Importing real time roads and traffic data into Waze

Waze is a GPS navigation app owned by Google that combines Google’s road network information with their data feed partners and crowd-sourced information. This information is collected and verified plus provides timely updates to changes on the road from planned road works to broken down cars and speed camera locations.

Waze partners can independently communicate road closures and incidents to the public from their own data sources via the Waze Data API. In order to feed data into a Waze map, the structure of the partners data feed must meet Waze’s data feed specifications. 

NGIS has built an accurate and consistent data sharing process that ingests our clients road information from the Waze Data API, into the publicly accessible Waze map. 

Structuring the data to make it compatible for Waze is a crucial part of this process. Let’s see what information is required to feed roads and traffic data into the Waze Data API. We will also cover what to do once the data is organised and how to push the data into the live Waze map.

 

 


The first step: Organising your data for the Waze Data API 

To comply with Waze's data feed specifications, road closures and incidents information need to be provided in a single file, with each record of closure or incident assigned a global unique ID. 

Here are Waze’s data feed specifications that need to be considered for road closures and incidents:

  1. Road closure feeds - Road closure feeds are associated with planned incidents (i.e. scheduled road work). The data within these feeds should contain specific fields and meet the following requirements: 

    1. Incident ID: a global unique ID
    2. Polyline: geographic coordinates that describe the location of incidents, these should have at least six digits 
    3. Street: a specific street name where the road work is occuring
    4. Start time: start time of the closure in ISO8601 format (including a time zone)
    5. End time: end time of the closure in ISO8601 format (including a time zone)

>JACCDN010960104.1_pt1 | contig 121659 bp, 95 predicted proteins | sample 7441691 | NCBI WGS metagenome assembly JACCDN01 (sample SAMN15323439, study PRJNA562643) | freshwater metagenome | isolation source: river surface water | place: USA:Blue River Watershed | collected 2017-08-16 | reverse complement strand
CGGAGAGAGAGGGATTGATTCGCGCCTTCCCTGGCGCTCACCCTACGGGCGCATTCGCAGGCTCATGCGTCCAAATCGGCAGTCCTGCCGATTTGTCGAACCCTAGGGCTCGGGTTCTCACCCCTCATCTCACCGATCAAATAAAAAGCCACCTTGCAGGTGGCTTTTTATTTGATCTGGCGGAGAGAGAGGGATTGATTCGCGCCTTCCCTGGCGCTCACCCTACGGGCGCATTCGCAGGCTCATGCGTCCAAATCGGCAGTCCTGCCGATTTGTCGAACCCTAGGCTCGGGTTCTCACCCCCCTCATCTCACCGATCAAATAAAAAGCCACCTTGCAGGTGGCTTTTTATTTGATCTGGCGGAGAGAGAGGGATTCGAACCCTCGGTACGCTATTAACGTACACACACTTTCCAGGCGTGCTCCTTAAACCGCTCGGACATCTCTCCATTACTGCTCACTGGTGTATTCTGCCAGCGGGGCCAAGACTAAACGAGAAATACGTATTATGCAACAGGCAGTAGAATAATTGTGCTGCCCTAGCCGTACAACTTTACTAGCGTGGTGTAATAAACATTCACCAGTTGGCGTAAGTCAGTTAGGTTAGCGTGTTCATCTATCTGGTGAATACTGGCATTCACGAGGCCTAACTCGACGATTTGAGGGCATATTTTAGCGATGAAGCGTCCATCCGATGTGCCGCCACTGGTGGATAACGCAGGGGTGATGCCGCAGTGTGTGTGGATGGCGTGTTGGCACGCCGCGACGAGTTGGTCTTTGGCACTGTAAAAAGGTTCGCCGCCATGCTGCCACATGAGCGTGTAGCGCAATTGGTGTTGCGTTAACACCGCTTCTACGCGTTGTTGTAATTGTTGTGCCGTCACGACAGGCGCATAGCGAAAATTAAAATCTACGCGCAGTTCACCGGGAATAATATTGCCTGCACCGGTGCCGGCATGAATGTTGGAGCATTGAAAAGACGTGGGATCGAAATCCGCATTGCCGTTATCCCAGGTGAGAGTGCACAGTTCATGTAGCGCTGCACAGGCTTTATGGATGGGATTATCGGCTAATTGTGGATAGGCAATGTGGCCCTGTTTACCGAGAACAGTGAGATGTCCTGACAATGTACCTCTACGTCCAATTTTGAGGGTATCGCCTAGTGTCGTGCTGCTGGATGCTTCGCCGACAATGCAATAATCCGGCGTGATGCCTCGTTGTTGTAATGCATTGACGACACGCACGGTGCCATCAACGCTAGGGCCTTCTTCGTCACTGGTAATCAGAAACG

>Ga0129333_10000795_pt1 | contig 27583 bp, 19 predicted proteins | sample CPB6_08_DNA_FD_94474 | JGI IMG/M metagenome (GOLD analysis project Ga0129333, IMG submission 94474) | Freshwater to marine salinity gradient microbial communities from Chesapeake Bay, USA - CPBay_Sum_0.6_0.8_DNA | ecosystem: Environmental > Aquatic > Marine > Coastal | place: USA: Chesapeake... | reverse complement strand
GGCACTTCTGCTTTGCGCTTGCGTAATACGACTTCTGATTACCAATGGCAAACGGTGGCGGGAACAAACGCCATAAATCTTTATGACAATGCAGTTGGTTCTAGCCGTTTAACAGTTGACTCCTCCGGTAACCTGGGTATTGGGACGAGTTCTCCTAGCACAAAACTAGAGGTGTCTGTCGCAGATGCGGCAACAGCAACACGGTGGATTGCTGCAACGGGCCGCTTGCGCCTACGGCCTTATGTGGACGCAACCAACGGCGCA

6. Direction: the direction of the closure, i.e. the road closure is in both directions or one direction
    7. Schedule: scheduled road closure timings which includes the day of closure
  2. Incident feeds - Incident feeds are associated with any unplanned incidents, i.e. a car crash, an accident, bushfires, etc. The data within these feeds should contain specific fields and meet the following requirements:
    1. Incident ID: a global unique ID 
    2. Type: the type of road condition for example an accident, hazard or road closure
    3. Polyline: geographic coordinates that describe the location of incidents, these should have at least six digits
    4. Street: a specific street name on which the incident is occuring
    5. Start time: start time of the closure in ISO8601 format (including a time zone)
    6. End time: end time of the closure in ISO8601 format (including a time zone)
    7. Direction: detail direction of the closure, i.e. the road closure is in both directions or one direction
    8. Schedule (optional): scheduled road closure timings which includes the day of closure

Now your data is organised, you can start pushing it into the Waze Data API

Once the data meets Waze’s data feed specifications, the Waze Data API is then used to extract, transform and load incident data records in a JSON file format through to Waze.

To achieve this, the client and NGIS hosted the Waze Data API in Azure WebJobs and programmatically run jobs every 60 seconds. Incidents are sent through to Waze for up to 12 hours from the incident end date and time. Further, unplanned incidents are set to publish for 24 hours from the incident publish date/time.

 

Want to learn more about our work in the transport and logistics sector?

NGIS has built geospatial solutions for the transport sector for over 27 years. If you want to learn more about our work in this space, head over to our transport industry page.

 

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About the author: Samuel

Senior Software Developer at NGIS

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